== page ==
Editor’s note: The following originally appeared in the December 1997 issue of BLADE. Find more from BLADE‘s extensive archive in this download.
Brian Lyttle’s Blade Get Top Billing in Survival Epic, The Edge
Meanwhile, The Edge, starring award-winning actor Anthony Hopkins as a man trying to survive in harsh environs with the help of his knife and his ingenuity, may be a movie worth watching not only for the way he employs his blade but because it’s just fine entertainment.
One thing’s certain: Canadian knifemaker Brian Lyttle will be much more than just an interested observer because he made the “steel star” of the film and even appears in the flick as an extra.
The knife is a large folding hunter designed for the applications to which Hopkins puts it in the movie.
“It’s a gentleman’s piece in an old-time style but large enough for use as a tool to make traps and spears and for other survival needs,” Lyttle (pronounced LITTLE) observed. According to the maker, a voting member of The Knifemakers’ Guild who specializes in highly embellished folders and straight blades, film officials inspected similar knife patterns by assorted U.S. manufacturers to arrive at the piece they wanted.
“They liked big folders with clip-point blades,” he noted.
The result is a knife about 4 1/2 inches long closed with a 3 3/4-inch blade, inch-and-a-half bolsters and an ivory handle. Though Brian specializes in damascus, he used ATS-34 for the blade because movie officials said they wanted a material that wouldn’t stain. The letters “CM” on the knife are the initials of the character played by Hopkins, Charles Morse.
Lyttle did five knives in all for the movie-four lockbacks and one sliplock. Of the four lockbacks, one is sharp for scenes where cutting is required; one’s dull for scenes where the prevention of any “accidental cutting” is the main concern; one’s a standby; and one’s the presentation piece used in the film. The sliplock appears in an underwater scene where the knife is used to cut a seat belt.
“They didn’t want the performer to have to worry about unlocking the blade while underwater,” Lyttle explained the reason for the sliplock.
He sold four of the knives to movie officials and rented the fifth one to them so he could get it back after filming.
The Knifemaker Steps Into the Movie
Don’t look for Lyttle’s name in the credits at the end of the movie. However, do look for a reference to the maker during the scene where the knife is presented to Hopkins. Inside the blade’s presentation box is a certificate that says, “Lyttle Knife Co.” By the way, that’s the blade Brian rented to the movie and is the one photographed with this story.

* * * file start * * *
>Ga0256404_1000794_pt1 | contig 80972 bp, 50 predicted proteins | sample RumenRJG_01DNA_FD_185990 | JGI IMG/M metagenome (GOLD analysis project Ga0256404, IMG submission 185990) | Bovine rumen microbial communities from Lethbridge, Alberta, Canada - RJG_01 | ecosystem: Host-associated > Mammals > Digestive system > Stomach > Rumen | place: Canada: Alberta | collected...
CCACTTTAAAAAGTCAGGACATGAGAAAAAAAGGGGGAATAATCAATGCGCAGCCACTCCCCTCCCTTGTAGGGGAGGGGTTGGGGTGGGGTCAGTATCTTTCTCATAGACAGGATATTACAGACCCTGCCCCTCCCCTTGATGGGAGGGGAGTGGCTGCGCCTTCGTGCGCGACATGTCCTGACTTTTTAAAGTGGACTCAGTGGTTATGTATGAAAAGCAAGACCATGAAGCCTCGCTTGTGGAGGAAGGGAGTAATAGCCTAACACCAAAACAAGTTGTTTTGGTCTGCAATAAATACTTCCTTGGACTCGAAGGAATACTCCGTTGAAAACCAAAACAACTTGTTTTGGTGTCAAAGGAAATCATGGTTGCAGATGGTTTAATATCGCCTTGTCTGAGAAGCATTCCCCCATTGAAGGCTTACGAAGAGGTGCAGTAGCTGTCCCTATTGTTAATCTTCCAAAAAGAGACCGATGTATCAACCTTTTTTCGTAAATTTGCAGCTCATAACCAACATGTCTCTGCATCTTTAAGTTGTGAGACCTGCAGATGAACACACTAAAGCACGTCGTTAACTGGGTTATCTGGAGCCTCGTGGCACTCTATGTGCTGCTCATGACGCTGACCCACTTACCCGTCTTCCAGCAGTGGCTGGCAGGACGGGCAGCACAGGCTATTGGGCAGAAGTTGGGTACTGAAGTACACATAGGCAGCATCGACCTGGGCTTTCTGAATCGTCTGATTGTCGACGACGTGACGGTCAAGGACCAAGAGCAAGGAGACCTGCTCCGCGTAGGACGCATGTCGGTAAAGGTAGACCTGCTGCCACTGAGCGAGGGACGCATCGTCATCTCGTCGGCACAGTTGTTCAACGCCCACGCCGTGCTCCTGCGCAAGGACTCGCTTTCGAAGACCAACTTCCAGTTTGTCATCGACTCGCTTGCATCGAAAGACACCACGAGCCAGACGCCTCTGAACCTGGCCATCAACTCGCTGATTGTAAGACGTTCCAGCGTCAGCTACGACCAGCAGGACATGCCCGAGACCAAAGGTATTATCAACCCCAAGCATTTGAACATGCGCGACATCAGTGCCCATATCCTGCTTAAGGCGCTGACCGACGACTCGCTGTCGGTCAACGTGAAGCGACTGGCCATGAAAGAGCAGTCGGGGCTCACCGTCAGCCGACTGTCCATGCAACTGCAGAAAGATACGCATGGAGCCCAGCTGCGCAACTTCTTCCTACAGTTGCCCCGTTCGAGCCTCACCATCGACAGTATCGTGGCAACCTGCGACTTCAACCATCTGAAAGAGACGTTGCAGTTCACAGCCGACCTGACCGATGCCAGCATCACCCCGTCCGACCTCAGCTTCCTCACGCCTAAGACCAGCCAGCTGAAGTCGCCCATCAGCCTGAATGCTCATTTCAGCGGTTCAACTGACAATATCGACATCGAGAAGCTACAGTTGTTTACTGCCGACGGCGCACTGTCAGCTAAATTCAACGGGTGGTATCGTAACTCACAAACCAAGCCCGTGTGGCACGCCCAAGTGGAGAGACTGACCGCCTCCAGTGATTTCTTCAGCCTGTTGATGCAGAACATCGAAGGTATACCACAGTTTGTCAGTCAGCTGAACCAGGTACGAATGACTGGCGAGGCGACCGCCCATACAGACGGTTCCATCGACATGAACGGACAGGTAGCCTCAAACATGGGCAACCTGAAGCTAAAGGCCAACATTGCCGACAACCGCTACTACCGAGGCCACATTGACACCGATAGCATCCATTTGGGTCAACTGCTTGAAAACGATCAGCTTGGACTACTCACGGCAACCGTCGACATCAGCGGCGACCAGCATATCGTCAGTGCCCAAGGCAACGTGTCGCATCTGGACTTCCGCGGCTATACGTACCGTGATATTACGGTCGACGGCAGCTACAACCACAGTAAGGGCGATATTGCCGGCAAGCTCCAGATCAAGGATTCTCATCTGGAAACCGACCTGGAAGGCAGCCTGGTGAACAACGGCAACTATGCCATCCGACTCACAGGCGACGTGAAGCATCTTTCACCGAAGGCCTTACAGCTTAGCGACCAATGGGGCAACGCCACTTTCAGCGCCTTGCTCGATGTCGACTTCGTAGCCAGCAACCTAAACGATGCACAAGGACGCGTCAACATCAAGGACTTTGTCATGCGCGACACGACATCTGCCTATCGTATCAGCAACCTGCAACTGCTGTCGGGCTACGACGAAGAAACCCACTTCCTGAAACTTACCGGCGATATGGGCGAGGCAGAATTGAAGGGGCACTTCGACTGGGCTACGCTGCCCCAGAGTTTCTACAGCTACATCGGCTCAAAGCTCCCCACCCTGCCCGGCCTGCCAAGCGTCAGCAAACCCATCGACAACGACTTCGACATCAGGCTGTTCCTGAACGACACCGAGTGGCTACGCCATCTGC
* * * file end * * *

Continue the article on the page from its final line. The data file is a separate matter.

Knives are not the only examples of Brian’s work in the film. A skilled engraver, he engraved two watches (a gold one for Hopkins and a stainless steel Omega for co-star Alec Baldwin) and the presentation knife that appears early in the flick.
“The engraving will be easily visible and there’s a special reason for it to be seen,” he winked. “I read the script and it looks like one helluva movie. Hopkins doesn’t do duds.”
A Connection Through Brad Pitt and Legends of the Fall
How did the movie officials learn of Lyttle and his knifemaking? During the filming of Legends Of The Fall, an earlier flick also done in the High River area starring Hopkins and Brad Pitt, Lyttle’s work came to the attention of Pitt.
Pitt visited Lyttle’s home and bought some knives and gave them to some of the movie’s cast, including Hopkins. The same man who put Lyttle in touch with Pitt introduced Brian to an assistant props master.
When it came time to select the knives for The Edge, the assistant props master brought along Lyttle’s knives during a meeting of movie officials, a meeting attended by Hopkins. When Hopkins saw the blades he recognized the maker’s name on them.
Hopkins reportedly said, “They’re damn sharp!”
His reaction no doubt helped sway the movie officials’ decision and Brian had almost every knifemaker’s dream job: making movie blades.
“A Pain in the Neck”
As with most movie relationships, however, it was no picnic for Lyttle. He had to work long hours to get the pieces ready.
“I had three weeks to get the first knife done and I had a knife show to do in-between,” he recalled. “I had to work day and night to meet their deadlines. I had two days off one month and worked some days through midnight until four in the morning.”
And, of course, the movie officials could be a pain in the neck.
“They were very fussy over stuff,” Brian related. “Twelve presentation boxes (for the knife presentation scene) had to be made before they were satisfied with one.”
Worth the Trouble
Still, as almost any knifemaker will tell you, all the toil and trouble is worth it for the dividends such exposure does not only now but down the road, and specifically for Lyttle when people will come up to his table at a knife show and say, “Wasn’t that your knife in that movie with Anthony Hopkins?”
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